October 30, 2012 | By Julie Schoo | firstname.lastname@example.org
NPC members Mike Doyle, James Srodes, and Jim Wallace will join eleven
other authors in the history section of the 2012 Book Fair and Authors'
Night Tuesday, Nov. 13, from 5:30 - 8:30 p.m. They will be among
nearly 100 writers who will autograph and sell their books at the event.
Jill Smokler, author of "Confessions of a Scary Mommy," and Baratunde
Thurston, author of "How to Be Black" are featured in the Humor section.
For a contribution of $25, you can become a "Friend of the Book Fair"
and join fellow patrons in promoting a love of books and reading.
"Friends" will receive a complimentary raffle ticket (a $10 value) for a
chance to win one of a group of exciting prizes, from gift certificates
to Georgetown Cupcake, Chef Geoff's, Clyde's and Landmark Theaters to a
wine tasting at Sunset Hills Vineyard, a curators' private tours of the
National Portrait Gallery and Dodona Manor or a golf outing at River
Creek Country Club. Your generosity will support the National Press
Club's Journalism Institute, a 501 (c) (3) that provides training,
research and resources for news professionals and scholarships for the
next generation of journalists.
Click here to become a
Friend of the Book Fair.
Admission to the 35th annual Fair is free for NPC members, $10 for
No outside books permitted. A full list of participants is listed on
the Club's web site.
Fergus Bordewich "America's Great Debate: Henry Clay, Stephen A.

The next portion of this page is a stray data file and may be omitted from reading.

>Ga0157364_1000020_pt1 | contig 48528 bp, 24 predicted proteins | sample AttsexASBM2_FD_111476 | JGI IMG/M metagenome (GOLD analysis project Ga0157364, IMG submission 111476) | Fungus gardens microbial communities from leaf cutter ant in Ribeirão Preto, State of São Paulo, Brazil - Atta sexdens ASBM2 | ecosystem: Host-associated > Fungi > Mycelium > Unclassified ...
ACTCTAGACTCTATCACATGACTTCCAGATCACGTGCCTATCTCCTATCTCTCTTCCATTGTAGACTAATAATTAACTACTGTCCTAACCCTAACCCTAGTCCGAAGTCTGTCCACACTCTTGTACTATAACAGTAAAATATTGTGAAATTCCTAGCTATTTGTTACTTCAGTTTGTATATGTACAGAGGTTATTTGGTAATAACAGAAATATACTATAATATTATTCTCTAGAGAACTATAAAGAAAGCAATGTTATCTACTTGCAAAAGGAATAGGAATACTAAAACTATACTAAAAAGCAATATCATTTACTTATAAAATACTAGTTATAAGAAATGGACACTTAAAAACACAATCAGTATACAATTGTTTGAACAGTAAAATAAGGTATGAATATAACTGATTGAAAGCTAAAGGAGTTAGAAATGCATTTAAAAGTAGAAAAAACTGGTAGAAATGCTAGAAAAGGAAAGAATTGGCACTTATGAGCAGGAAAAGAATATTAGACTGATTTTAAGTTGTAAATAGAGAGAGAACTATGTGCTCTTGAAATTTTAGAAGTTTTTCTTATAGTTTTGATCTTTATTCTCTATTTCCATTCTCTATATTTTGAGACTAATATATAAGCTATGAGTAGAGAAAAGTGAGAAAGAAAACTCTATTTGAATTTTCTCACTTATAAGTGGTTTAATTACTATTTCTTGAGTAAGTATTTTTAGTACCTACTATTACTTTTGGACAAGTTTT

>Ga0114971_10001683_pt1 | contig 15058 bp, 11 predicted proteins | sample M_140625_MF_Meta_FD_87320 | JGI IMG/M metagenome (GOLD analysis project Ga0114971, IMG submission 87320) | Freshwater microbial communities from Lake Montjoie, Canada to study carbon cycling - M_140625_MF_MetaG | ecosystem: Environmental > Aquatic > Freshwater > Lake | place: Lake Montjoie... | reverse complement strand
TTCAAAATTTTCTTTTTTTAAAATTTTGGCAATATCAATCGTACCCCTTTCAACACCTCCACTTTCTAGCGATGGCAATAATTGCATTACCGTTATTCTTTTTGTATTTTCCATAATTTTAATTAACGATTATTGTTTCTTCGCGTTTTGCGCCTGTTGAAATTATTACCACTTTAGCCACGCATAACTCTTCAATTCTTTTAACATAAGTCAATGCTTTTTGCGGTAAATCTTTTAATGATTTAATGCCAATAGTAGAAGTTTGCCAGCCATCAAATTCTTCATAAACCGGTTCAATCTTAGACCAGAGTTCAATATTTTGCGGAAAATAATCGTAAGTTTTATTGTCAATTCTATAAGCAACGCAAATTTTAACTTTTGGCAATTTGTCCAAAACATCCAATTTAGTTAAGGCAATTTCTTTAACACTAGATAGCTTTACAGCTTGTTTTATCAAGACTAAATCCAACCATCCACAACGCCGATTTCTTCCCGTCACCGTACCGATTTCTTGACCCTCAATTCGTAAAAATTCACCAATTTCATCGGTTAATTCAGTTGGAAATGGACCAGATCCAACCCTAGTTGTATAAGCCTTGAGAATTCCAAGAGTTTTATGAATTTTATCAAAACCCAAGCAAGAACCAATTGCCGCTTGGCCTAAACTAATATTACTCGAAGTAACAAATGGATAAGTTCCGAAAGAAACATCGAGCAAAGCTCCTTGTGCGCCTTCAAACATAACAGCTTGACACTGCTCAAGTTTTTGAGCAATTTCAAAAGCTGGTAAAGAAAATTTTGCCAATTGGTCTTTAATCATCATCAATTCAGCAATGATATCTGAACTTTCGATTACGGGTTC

Douglas, and the Compromise That Preserved the Union" $30
Bordewich recounts the amazing story of the cliffhanging compromise
hammered out in both houses of Congress in 1850 that pitted the rival
pro- and antislavery factions against each other and saved the country,
temporarily, from dissolution. The war with Mexico had added 1.2 million
square miles to the western United States, while slavery, thanks to the
cotton gin, had exploded exponentially. Would the new territories
comprise slave states or free states? How to maintain the balance in the
Senate and House of Representatives between them?
Deborah Davis "Guest of Honor: Booker T. Washington, Theodore Roosevelt,
and the White House Dinner That Shocked a Nation" $36
In 1901, President Theodore Roosevelt invited Booker T. Washington to
have dinner at the executive mansion. The next morning, news that the
president had dined with a black man-and former slave-sent shock waves
through the nation. In this work, Davis explores how this one seemingly
ordinary dinner becomes a window onto post-Civil War American history
and politics, and onto the lives of two dynamic men whose experiences
and philosophies connect in unexpected ways.
Mike Doyle "Radical Chapters: Pacifist Bookseller Roy Kepler and the
Paperback Revolution" $29.95
Roy Kepler, ahead of his time as the owner of a legendary San Francisco
Bay bookstore that combined selling affordable books in a coffe house
atmosphere, also led the way as a pioneer in the "paperback revolution."
But there was more to this bookseller. In this volume, Doyle sheds light
on Kepler's remarkable contributions to pacifism and social change from
advocating radical pacifism during World War II to his antiwar activism
during the Vietnam War. Kepler created a space for such notable figures
as Jerry Garcia, Joan Baez, and Stewart Brand to exchange their ideas.
Timothy Gay "Assignment to Hell: The Wear Against Nazi Germany with
Correspondents Walter Cronkite, Andy Rooney, A.J. Liebling, Homer Bigart
and Hal Boyle" $26.95
The powerful story of war against Hitler is told through the eyes of